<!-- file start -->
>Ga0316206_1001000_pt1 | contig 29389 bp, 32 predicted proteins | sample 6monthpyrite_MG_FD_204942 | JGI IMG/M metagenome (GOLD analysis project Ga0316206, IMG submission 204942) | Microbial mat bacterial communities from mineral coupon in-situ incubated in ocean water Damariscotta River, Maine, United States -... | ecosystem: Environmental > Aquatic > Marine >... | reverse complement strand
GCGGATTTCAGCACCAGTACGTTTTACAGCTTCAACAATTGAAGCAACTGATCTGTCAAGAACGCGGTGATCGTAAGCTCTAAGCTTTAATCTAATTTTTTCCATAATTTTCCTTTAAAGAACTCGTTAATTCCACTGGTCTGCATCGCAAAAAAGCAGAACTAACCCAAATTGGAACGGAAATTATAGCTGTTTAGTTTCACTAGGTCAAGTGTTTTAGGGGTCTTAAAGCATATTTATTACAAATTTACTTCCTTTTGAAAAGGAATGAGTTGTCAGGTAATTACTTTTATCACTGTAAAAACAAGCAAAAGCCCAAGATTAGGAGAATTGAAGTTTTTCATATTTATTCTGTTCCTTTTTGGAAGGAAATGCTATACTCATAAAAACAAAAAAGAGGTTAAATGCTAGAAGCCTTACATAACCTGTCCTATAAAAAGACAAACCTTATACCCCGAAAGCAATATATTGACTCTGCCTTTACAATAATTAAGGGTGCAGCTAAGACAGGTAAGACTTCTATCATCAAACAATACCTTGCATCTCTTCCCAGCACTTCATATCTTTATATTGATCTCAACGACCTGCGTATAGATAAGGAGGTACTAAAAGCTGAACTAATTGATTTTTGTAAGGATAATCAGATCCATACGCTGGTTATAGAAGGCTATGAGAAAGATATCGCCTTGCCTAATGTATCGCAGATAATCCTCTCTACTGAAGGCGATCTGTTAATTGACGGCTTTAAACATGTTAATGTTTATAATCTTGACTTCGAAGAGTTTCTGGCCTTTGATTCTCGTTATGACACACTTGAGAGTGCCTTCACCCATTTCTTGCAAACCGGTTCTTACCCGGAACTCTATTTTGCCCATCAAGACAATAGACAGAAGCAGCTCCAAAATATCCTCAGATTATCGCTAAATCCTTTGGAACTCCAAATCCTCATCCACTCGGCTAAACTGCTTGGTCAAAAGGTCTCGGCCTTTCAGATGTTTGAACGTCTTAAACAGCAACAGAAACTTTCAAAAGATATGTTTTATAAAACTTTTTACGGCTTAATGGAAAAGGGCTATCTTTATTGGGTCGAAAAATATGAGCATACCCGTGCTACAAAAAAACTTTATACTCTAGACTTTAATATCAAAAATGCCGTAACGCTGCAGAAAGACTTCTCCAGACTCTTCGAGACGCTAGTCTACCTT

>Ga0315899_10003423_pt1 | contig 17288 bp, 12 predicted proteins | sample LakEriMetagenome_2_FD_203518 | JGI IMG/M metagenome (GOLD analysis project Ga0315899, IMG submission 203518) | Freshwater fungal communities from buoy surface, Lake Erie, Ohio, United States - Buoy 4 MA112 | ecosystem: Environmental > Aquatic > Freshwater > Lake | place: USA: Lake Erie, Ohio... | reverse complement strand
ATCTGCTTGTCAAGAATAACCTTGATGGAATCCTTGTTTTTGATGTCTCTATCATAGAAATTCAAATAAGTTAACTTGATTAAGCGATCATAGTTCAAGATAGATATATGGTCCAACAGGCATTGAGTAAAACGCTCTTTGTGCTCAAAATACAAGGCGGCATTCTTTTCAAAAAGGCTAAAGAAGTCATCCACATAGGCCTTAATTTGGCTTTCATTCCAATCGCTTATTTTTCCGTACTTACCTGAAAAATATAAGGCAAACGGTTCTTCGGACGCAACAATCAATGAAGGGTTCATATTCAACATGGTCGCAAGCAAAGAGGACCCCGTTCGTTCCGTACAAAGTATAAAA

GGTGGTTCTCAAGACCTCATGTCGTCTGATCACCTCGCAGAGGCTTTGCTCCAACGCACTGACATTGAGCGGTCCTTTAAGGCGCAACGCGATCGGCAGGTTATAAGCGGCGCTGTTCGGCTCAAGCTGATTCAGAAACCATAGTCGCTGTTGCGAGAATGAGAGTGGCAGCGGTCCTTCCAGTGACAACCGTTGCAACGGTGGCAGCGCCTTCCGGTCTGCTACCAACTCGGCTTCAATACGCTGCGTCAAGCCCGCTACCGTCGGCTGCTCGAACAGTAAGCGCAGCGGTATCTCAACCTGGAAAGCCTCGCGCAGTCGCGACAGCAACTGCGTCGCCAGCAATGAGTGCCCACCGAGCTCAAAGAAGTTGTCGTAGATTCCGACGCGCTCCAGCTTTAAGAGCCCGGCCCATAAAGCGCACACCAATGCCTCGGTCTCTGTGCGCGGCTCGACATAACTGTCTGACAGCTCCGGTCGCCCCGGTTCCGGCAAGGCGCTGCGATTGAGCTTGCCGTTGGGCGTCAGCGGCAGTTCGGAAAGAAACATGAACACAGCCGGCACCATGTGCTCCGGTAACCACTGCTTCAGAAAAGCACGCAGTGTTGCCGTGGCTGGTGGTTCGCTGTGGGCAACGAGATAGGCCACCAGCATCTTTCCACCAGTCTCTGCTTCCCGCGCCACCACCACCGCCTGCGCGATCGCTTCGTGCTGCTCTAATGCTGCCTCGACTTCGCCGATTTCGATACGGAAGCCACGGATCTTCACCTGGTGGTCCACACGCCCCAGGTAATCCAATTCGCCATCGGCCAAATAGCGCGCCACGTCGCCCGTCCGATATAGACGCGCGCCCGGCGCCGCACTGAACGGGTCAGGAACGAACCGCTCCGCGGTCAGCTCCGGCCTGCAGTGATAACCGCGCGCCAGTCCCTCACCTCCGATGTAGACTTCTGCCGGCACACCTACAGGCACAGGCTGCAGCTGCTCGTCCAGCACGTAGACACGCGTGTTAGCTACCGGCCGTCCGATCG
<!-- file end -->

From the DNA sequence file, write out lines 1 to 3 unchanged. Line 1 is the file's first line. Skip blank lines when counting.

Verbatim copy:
>Ga0316206_1001000_pt1 | contig 29389 bp, 32 predicted proteins | sample 6monthpyrite_MG_FD_204942 | JGI IMG/M metagenome (GOLD analysis project Ga0316206, IMG submission 204942) | Microbial mat bacterial communities from mineral coupon in-situ incubated in ocean water Damariscotta River, Maine, United States -... | ecosystem: Environmental > Aquatic > Marine >... | reverse complement strand
GCGGATTTCAGCACCAGTACGTTTTACAGCTTCAACAATTGAAGCAACTGATCTGTCAAGAACGCGGTGATCGTAAGCTCTAAGCTTTAATCTAATTTTTTCCATAATTTTCCTTTAAAGAACTCGTTAATTCCACTGGTCTGCATCGCAAAAAAGCAGAACTAACCCAAATTGGAACGGAAATTATAGCTGTTTAGTTTCACTAGGTCAAGTGTTTTAGGGGTCTTAAAGCATATTTATTACAAATTTACTTCCTTTTGAAAAGGAATGAGTTGTCAGGTAATTACTTTTATCACTGTAAAAACAAGCAAAAGCCCAAGATTAGGAGAATTGAAGTTTTTCATATTTATTCTGTTCCTTTTTGGAAGGAAATGCTATACTCATAAAAACAAAAAAGAGGTTAAATGCTAGAAGCCTTACATAACCTGTCCTATAAAAAGACAAACCTTATACCCCGAAAGCAATATATTGACTCTGCCTTTACAATAATTAAGGGTGCAGCTAAGACAGGTAAGACTTCTATCATCAAACAATACCTTGCATCTCTTCCCAGCACTTCATATCTTTATATTGATCTCAACGACCTGCGTATAGATAAGGAGGTACTAAAAGCTGAACTAATTGATTTTTGTAAGGATAATCAGATCCATACGCTGGTTATAGAAGGCTATGAGAAAGATATCGCCTTGCCTAATGTATCGCAGATAATCCTCTCTACTGAAGGCGATCTGTTAATTGACGGCTTTAAACATGTTAATGTTTATAATCTTGACTTCGAAGAGTTTCTGGCCTTTGATTCTCGTTATGACACACTTGAGAGTGCCTTCACCCATTTCTTGCAAACCGGTTCTTACCCGGAACTCTATTTTGCCCATCAAGACAATAGACAGAAGCAGCTCCAAAATATCCTCAGATTATCGCTAAATCCTTTGGAACTCCAAATCCTCATCCACTCGGCTAAACTGCTTGGTCAAAAGGTCTCGGCCTTTCAGATGTTTGAACGTCTTAAACAGCAACAGAAACTTTCAAAAGATATGTTTTATAAAACTTTTTACGGCTTAATGGAAAAGGGCTATCTTTATTGGGTCGAAAAATATGAGCATACCCGTGCTACAAAAAAACTTTATACTCTAGACTTTAATATCAAAAATGCCGTAACGCTGCAGAAAGACTTCTCCAGACTCTTCGAGACGCTAGTCTACCTT

>Ga0315899_10003423_pt1 | contig 17288 bp, 12 predicted proteins | sample LakEriMetagenome_2_FD_203518 | JGI IMG/M metagenome (GOLD analysis project Ga0315899, IMG submission 203518) | Freshwater fungal communities from buoy surface, Lake Erie, Ohio, United States - Buoy 4 MA112 | ecosystem: Environmental > Aquatic > Freshwater > Lake | place: USA: Lake Erie, Ohio... | reverse complement strand